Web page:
Phoebe Driscoll ’15, Emily Heine ’15, Lara Johnson ’16, and Shane Watson ’14 made films that are official juried selections of the 17th Annual Indie Memphis Film Festival. Driscoll, Heine, and Johnson’s films were made as part of the Rhodes Institute for Regional Studies this summer, and Watson’s film was made in the ART 114 course. The films will be shown Oct. 30-Nov. 2 at various local theatres.
Driscoll’s documentary feature “Pharaohs of Memphis” will be shown Oct. 30 at 9:30 p.m. at Hattiloo Theatre. It is an up-close-and-personal look at the community of dancers shaping its legacy of Jookin, a style of dance that originated in Memphis in the 1980s.
The other three are short documentary films that will be shown Nov. 1 between 10:30 a.m. and 12:10 p.m. at Studio on the Square.
Heine’s “No One See’s You” explores the complex tension between graffiti and public art in Memphis and the artists that no one sees. Johnson’s “Geekland: Fan Culture in Memphis” is about the struggles of being a geek/nerd/fan in the South. Rhodes Professor Charles McKinney was interviewed for Watson’s “Untold Stories?” It brings awareness to the unjust murders of African Americans in the United States and the media representation of those who were murdered.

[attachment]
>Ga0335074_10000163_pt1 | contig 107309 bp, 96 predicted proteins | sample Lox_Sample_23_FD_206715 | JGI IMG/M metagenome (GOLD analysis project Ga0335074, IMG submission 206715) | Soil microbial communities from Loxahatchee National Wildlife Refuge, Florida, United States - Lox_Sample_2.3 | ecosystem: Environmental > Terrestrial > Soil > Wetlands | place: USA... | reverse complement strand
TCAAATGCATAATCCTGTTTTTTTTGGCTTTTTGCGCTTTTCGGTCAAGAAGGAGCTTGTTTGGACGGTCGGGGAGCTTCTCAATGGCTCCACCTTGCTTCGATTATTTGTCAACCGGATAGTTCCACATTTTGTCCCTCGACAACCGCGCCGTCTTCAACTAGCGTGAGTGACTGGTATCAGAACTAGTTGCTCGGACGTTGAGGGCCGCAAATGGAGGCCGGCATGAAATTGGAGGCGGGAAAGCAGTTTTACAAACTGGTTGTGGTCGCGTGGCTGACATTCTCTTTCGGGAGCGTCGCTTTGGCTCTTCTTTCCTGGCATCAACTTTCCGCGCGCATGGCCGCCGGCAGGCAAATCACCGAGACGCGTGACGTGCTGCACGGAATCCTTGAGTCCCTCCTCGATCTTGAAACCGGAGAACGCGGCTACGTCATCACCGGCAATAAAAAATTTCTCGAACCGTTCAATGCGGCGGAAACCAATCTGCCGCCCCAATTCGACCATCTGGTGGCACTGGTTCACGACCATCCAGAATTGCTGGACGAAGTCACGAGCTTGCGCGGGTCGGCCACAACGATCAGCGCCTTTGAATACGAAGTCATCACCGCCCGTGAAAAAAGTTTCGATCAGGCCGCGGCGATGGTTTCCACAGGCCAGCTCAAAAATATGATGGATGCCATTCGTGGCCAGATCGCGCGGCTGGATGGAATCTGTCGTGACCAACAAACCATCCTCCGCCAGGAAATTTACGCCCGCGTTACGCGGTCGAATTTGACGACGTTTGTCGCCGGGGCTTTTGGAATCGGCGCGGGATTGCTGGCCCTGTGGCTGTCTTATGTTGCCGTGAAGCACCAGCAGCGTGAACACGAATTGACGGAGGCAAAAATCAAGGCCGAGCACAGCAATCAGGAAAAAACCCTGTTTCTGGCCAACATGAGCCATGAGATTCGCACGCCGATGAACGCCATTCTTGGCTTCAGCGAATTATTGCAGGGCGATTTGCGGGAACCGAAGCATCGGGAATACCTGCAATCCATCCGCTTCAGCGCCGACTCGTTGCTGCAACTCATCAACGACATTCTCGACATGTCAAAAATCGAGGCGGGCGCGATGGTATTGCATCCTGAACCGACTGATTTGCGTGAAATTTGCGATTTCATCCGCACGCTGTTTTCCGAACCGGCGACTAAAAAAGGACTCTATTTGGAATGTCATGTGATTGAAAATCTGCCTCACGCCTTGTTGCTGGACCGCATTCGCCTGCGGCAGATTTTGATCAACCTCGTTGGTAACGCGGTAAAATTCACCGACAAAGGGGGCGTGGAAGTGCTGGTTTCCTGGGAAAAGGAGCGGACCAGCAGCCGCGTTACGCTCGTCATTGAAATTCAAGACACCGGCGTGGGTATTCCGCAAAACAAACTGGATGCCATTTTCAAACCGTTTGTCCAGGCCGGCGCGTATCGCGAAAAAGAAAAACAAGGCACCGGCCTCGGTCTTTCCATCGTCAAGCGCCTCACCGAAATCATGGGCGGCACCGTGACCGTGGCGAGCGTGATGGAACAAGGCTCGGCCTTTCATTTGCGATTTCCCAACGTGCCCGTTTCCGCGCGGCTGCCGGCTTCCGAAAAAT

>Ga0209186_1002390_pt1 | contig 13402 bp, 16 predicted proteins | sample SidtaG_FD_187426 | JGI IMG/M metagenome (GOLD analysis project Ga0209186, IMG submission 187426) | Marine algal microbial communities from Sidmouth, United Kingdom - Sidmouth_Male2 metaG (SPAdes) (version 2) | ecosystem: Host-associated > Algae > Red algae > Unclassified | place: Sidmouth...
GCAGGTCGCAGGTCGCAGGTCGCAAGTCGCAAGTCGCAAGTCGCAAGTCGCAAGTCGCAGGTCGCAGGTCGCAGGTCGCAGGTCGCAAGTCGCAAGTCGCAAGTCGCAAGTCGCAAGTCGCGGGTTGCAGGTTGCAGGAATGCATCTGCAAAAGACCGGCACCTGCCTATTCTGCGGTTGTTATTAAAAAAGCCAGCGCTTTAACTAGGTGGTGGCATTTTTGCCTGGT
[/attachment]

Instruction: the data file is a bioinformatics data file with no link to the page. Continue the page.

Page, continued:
Also at the film festival, Hollywood actor Harry Lennix will discuss “Romeo and Juliet in Harlem,” in which he stars as Lord Capulet. This screening will take place on Nov. 1 at 9:45 p.m. at Hattiloo Theatre. His appearance is presented by Rhodes’ Pearce Shakespeare Endowment. Director Aleta Chappelle (longtime casting director for Francis Ford Coppola) also has been invited to attend the screening.
The Center for Outreach in the Development of the Arts (CODA) will make day passes for Indie Memphis available to students, faculty, and staff.
Update 11/03/14: Phoebe Driscoll won Indie Memphis’ Hometowner Feature award for her documentary “Pharaohs of Memphis.” Also Harry Lennix mentioned Rhodes while being interviewed by local television station WMC/NBC-TV.